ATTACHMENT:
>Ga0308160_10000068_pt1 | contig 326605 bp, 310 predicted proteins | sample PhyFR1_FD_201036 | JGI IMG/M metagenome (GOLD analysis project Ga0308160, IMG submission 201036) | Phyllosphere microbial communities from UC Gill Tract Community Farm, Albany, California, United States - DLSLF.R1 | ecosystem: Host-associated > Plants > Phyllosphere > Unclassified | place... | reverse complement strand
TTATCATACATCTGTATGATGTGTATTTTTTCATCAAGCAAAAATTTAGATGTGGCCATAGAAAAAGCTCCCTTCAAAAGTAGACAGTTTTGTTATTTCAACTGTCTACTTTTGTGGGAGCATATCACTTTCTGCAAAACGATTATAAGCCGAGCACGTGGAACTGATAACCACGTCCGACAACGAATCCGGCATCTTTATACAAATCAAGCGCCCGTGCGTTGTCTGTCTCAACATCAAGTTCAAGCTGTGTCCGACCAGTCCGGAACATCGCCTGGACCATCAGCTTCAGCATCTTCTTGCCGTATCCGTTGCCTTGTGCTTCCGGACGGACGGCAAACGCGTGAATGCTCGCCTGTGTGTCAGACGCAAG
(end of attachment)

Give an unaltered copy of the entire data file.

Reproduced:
>Ga0308160_10000068_pt1 | contig 326605 bp, 310 predicted proteins | sample PhyFR1_FD_201036 | JGI IMG/M metagenome (GOLD analysis project Ga0308160, IMG submission 201036) | Phyllosphere microbial communities from UC Gill Tract Community Farm, Albany, California, United States - DLSLF.R1 | ecosystem: Host-associated > Plants > Phyllosphere > Unclassified | place... | reverse complement strand
TTATCATACATCTGTATGATGTGTATTTTTTCATCAAGCAAAAATTTAGATGTGGCCATAGAAAAAGCTCCCTTCAAAAGTAGACAGTTTTGTTATTTCAACTGTCTACTTTTGTGGGAGCATATCACTTTCTGCAAAACGATTATAAGCCGAGCACGTGGAACTGATAACCACGTCCGACAACGAATCCGGCATCTTTATACAAATCAAGCGCCCGTGCGTTGTCTGTCTCAACATCAAGTTCAAGCTGTGTCCGACCAGTCCGGAACATCGCCTGGACCATCAGCTTCAGCATCTTCTTGCCGTATCCGTTGCCTTGTGCTTCCGGACGGACGGCAAACGCGTGAATGCTCGCCTGTGTGTCAGACGCAAG